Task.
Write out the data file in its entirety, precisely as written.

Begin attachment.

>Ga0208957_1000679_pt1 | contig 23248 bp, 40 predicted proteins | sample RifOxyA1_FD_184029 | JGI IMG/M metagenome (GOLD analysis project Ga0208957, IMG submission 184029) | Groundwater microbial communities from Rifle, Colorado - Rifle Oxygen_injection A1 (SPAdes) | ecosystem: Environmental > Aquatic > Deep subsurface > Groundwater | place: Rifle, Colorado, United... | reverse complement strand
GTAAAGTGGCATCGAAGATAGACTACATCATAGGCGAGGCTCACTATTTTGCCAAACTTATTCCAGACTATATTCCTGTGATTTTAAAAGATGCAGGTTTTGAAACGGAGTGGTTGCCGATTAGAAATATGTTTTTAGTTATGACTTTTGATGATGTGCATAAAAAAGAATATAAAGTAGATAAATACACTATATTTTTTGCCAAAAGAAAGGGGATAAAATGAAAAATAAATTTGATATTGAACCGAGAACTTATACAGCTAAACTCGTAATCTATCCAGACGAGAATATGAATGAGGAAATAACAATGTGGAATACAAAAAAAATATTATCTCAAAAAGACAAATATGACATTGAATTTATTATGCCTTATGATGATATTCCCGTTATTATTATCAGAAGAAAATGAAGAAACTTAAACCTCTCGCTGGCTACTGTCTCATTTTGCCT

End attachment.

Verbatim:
>Ga0208957_1000679_pt1 | contig 23248 bp, 40 predicted proteins | sample RifOxyA1_FD_184029 | JGI IMG/M metagenome (GOLD analysis project Ga0208957, IMG submission 184029) | Groundwater microbial communities from Rifle, Colorado - Rifle Oxygen_injection A1 (SPAdes) | ecosystem: Environmental > Aquatic > Deep subsurface > Groundwater | place: Rifle, Colorado, United... | reverse complement strand
GTAAAGTGGCATCGAAGATAGACTACATCATAGGCGAGGCTCACTATTTTGCCAAACTTATTCCAGACTATATTCCTGTGATTTTAAAAGATGCAGGTTTTGAAACGGAGTGGTTGCCGATTAGAAATATGTTTTTAGTTATGACTTTTGATGATGTGCATAAAAAAGAATATAAAGTAGATAAATACACTATATTTTTTGCCAAAAGAAAGGGGATAAAATGAAAAATAAATTTGATATTGAACCGAGAACTTATACAGCTAAACTCGTAATCTATCCAGACGAGAATATGAATGAGGAAATAACAATGTGGAATACAAAAAAAATATTATCTCAAAAAGACAAATATGACATTGAATTTATTATGCCTTATGATGATATTCCCGTTATTATTATCAGAAGAAAATGAAGAAACTTAAACCTCTCGCTGGCTACTGTCTCATTTTGCCT